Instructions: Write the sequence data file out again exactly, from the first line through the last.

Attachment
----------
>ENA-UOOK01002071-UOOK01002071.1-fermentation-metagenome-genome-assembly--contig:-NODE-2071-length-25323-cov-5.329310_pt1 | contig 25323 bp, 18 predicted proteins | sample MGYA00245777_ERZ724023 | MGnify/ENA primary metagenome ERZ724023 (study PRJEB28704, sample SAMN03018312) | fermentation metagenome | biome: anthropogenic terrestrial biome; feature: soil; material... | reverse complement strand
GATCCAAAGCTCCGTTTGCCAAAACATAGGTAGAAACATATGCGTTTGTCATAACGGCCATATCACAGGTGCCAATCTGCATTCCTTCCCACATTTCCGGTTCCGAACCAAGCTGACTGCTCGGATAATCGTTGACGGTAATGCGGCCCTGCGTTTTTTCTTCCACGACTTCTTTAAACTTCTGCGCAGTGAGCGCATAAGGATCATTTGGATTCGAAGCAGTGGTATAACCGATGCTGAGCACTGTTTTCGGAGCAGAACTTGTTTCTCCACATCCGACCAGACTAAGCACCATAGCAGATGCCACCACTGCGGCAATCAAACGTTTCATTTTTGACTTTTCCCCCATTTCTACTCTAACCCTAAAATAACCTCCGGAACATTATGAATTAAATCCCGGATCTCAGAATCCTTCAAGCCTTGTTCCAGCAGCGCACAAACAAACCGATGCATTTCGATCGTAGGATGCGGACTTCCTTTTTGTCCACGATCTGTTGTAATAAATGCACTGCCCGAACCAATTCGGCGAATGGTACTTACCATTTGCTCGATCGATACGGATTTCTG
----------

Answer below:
>ENA-UOOK01002071-UOOK01002071.1-fermentation-metagenome-genome-assembly--contig:-NODE-2071-length-25323-cov-5.329310_pt1 | contig 25323 bp, 18 predicted proteins | sample MGYA00245777_ERZ724023 | MGnify/ENA primary metagenome ERZ724023 (study PRJEB28704, sample SAMN03018312) | fermentation metagenome | biome: anthropogenic terrestrial biome; feature: soil; material... | reverse complement strand
GATCCAAAGCTCCGTTTGCCAAAACATAGGTAGAAACATATGCGTTTGTCATAACGGCCATATCACAGGTGCCAATCTGCATTCCTTCCCACATTTCCGGTTCCGAACCAAGCTGACTGCTCGGATAATCGTTGACGGTAATGCGGCCCTGCGTTTTTTCTTCCACGACTTCTTTAAACTTCTGCGCAGTGAGCGCATAAGGATCATTTGGATTCGAAGCAGTGGTATAACCGATGCTGAGCACTGTTTTCGGAGCAGAACTTGTTTCTCCACATCCGACCAGACTAAGCACCATAGCAGATGCCACCACTGCGGCAATCAAACGTTTCATTTTTGACTTTTCCCCCATTTCTACTCTAACCCTAAAATAACCTCCGGAACATTATGAATTAAATCCCGGATCTCAGAATCCTTCAAGCCTTGTTCCAGCAGCGCACAAACAAACCGATGCATTTCGATCGTAGGATGCGGACTTCCTTTTTGTCCACGATCTGTTGTAATAAATGCACTGCCCGAACCAATTCGGCGAATGGTACTTACCATTTGCTCGATCGATACGGATTTCTG